IDEAs 14th April 2023 …
#BBOG’s Habiba Balogun on the 9th Anniversary of the Chibok Girls’ Abduction.
Ayo Obe said that today’s programme was going to be different from the usual election-related topics that IDEAs had been covering because the 14th of April marks a sad anniversary. It is 9 years since the abduction of 276 schoolgirls from Chibok Secondary School. They were at the school to write their exams and were staying there overnight. That night of 14th April 2014, the school was invaded and 276 of them were abducted. The terrorists took their time driving through Borno with their captives; the girls’ parents were even chasing them trying to get them back until some of the villages through which they were passing warned them to go back. Ayo said that the tragedy of this insurgency was that some of those who perpetrated the kidnapping had themselves been previously kidnapped and forced to join the insurgents. So some of them who were from Chibok had encouraged some of the girls to try and escape, and that was how 57 of them escaped in the course of the kidnapping, leaving 219 in the hands of the terrorists. As today is the 9th anniversary of that abduction, IDEAs has as our guest in the studio, Habiba Balogun, who is a staunch member of the #BringBackOurGirls movement. Ayo said that there was a time when everyone was talking about the concern of the international community over this matter, but that although the eye of the international community may have moved on, we were still here.
Habiba said that yes, nine years later we are still demanding the return of our Chibok Girls. It is nine years since someone whose child had been taken from out of a government school had been waiting. She asked listeners to imagine if it was their child, or sister. We know that these abducted Chibok Girls are still alive, because they are still being rescued. In 2022, 11 had been rescued, and that there has just been a report that another group had been rescued in October last year. According to the parents, of the original 276 who were kidnapped in 2014, we are now down to 92 who are still unaccounted for.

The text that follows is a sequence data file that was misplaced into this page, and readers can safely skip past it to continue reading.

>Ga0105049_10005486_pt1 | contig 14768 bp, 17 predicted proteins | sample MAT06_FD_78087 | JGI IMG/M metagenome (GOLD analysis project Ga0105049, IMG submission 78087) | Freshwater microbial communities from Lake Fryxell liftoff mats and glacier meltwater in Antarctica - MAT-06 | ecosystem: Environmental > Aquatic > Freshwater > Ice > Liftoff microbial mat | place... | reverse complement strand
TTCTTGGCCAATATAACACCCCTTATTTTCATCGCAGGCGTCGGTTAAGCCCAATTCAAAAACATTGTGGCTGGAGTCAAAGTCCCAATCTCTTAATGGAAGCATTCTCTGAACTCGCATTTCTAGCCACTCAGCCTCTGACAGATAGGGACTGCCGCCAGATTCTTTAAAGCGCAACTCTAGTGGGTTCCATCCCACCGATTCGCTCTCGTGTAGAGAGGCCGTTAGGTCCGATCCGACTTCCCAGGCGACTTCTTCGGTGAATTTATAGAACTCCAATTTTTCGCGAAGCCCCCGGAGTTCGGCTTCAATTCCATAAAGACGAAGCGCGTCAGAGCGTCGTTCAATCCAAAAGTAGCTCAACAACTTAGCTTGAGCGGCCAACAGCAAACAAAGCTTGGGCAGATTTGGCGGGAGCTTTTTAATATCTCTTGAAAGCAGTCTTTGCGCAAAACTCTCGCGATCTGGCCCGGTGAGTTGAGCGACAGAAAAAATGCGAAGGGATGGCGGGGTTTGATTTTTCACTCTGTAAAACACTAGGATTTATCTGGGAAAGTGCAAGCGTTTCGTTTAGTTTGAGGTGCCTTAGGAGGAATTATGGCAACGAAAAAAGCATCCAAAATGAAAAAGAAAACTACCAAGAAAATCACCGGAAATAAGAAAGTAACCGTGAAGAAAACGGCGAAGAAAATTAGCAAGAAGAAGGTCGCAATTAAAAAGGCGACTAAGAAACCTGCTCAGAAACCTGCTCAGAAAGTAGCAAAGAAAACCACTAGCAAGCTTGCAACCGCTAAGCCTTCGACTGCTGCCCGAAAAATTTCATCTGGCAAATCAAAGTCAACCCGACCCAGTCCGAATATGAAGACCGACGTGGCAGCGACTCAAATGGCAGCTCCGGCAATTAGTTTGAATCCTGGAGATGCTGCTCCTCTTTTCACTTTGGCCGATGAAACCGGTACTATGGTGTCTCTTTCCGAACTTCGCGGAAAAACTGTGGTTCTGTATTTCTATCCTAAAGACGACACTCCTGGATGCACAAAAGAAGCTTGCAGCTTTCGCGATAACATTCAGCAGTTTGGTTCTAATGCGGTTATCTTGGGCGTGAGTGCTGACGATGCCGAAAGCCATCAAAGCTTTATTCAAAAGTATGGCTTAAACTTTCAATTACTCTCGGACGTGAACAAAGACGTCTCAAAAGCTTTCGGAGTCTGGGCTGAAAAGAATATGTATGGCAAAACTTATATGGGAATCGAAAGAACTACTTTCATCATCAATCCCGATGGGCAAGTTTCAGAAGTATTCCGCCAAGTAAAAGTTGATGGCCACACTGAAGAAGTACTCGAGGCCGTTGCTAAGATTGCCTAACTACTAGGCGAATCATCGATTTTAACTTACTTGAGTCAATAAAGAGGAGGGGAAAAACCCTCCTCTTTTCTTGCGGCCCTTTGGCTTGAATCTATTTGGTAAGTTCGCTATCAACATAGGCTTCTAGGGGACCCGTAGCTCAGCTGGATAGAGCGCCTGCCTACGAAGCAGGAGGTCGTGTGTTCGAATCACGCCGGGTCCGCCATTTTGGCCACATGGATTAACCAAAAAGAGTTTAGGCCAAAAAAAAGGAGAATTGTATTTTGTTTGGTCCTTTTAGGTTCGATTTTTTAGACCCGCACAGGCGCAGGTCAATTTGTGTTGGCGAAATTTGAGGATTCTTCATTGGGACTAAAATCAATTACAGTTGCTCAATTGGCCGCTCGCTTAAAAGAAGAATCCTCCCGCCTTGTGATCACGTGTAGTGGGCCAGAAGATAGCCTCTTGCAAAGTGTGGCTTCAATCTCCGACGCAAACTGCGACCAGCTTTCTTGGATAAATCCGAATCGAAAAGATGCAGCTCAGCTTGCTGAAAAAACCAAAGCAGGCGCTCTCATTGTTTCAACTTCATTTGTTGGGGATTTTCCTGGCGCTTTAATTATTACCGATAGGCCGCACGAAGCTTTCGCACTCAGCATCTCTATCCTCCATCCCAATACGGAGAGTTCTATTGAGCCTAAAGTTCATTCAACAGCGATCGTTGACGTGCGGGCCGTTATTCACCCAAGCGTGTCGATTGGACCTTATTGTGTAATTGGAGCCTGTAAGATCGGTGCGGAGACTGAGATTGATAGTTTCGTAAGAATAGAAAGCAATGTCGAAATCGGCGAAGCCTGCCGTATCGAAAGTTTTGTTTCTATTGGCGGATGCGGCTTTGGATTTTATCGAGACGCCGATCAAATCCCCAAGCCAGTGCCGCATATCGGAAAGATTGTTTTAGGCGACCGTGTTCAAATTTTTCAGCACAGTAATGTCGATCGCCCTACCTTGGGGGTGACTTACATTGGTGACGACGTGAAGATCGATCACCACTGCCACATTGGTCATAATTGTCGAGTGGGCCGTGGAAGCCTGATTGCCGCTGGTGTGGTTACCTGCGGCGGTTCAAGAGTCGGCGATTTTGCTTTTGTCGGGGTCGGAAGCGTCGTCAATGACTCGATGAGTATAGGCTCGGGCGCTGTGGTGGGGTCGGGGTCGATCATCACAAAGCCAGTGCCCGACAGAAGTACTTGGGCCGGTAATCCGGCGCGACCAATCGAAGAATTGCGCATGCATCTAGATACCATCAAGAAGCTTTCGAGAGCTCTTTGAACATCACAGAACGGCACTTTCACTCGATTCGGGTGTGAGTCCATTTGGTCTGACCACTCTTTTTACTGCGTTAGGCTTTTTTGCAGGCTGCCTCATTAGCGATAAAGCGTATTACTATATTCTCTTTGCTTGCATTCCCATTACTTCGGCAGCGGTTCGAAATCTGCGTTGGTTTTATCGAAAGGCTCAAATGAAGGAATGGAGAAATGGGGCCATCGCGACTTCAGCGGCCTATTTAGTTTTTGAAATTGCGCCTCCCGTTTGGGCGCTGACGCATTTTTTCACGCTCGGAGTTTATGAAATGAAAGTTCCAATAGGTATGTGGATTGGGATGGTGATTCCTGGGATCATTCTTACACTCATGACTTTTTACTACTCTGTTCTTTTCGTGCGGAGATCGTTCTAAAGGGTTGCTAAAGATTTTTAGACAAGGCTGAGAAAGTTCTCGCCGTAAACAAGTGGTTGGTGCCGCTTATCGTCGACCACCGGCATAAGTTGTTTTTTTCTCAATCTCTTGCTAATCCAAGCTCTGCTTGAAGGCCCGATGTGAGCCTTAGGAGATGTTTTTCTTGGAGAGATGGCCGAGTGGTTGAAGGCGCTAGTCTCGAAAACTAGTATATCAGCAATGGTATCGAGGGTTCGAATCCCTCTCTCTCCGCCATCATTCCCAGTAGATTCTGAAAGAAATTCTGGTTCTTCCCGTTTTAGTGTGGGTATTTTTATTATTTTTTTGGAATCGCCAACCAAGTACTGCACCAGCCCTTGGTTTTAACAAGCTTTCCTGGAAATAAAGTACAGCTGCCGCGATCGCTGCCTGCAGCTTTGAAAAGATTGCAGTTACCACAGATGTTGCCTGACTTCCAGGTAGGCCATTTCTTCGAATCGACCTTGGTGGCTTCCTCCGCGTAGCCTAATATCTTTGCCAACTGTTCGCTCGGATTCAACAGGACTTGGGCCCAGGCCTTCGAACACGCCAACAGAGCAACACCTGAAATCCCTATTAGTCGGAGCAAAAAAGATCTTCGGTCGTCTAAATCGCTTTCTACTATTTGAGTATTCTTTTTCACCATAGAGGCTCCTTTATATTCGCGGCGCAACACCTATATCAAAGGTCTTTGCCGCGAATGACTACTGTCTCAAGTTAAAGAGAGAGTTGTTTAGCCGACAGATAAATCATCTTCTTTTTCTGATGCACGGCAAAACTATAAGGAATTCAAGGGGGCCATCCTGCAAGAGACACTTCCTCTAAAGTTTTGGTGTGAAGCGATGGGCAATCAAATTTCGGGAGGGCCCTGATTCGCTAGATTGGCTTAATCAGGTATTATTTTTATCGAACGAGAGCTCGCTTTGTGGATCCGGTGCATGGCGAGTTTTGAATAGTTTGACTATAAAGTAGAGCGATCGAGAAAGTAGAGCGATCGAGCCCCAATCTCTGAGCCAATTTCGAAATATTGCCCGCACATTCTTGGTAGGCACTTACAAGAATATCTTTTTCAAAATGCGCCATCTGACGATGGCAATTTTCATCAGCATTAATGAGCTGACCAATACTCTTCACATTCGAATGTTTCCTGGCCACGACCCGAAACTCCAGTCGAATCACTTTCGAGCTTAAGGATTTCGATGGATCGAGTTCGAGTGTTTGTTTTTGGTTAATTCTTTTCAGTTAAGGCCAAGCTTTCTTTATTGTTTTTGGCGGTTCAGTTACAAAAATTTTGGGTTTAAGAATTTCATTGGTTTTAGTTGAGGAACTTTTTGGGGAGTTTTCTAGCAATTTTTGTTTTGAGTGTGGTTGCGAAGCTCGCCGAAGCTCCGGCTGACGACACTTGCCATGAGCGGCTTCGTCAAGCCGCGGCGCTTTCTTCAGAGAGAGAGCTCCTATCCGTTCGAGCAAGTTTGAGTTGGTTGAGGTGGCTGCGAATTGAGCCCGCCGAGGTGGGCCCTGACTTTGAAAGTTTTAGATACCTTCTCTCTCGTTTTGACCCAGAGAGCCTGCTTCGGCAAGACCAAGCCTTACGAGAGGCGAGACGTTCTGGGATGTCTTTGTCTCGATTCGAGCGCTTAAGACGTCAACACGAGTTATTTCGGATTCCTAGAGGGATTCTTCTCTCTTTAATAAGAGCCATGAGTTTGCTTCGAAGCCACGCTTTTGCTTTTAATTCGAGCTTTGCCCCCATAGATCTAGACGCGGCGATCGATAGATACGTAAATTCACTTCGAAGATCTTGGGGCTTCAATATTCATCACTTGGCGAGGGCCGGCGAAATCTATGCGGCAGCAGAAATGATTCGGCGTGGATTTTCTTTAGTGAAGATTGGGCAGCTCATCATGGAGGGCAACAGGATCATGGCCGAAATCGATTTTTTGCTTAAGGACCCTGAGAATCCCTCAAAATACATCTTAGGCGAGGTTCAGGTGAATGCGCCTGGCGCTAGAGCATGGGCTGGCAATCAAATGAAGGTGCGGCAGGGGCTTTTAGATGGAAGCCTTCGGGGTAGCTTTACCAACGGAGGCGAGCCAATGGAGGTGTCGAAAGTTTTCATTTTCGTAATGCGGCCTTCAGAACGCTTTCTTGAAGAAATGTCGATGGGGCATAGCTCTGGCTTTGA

Ayo said that this was why the Chibok Girls remained an issue for IDEAs because it was concerned about Integrity, Democracy, Ethics and Accountability, and the government is Accountable for their safety. But, she asked, did the passage of time diminish the obligation to Account?
Habiba said that it absolutely did not. IDEAs is also about Democracy, and in Democracy, there is a social contract between those who are governed, and those who govern: they submit to their authority in return for security, social amenities, education and health. She reminded listeners that the Chibok Girls had been kidnapped from a Government School, and said that the school is Accountable; the Local Government where Chibok is located is Accountable and the State Government is also Accountable. The State Government of Kasim Shettima (who was Governor at the time of the abduction) as well as the current State Government is Accountable because Accountability does not stop when one administration ends.
Ayo picked up on that point, noting that the Chibok Girls were kidnapped in April 2014 under the administration of President Goodluck Jonathan, but that when he was sworn in on 29th May 2015, President Muhammadu Buhari had recognised that his administration had inherited the responsibility to Account for the Chibok Girls.
Habiba said she had been so excited that the President had said in his inaugural address – on his first day in office – that the return of the Chibok Girls was what would signify that his administration had really defeated the insurgency.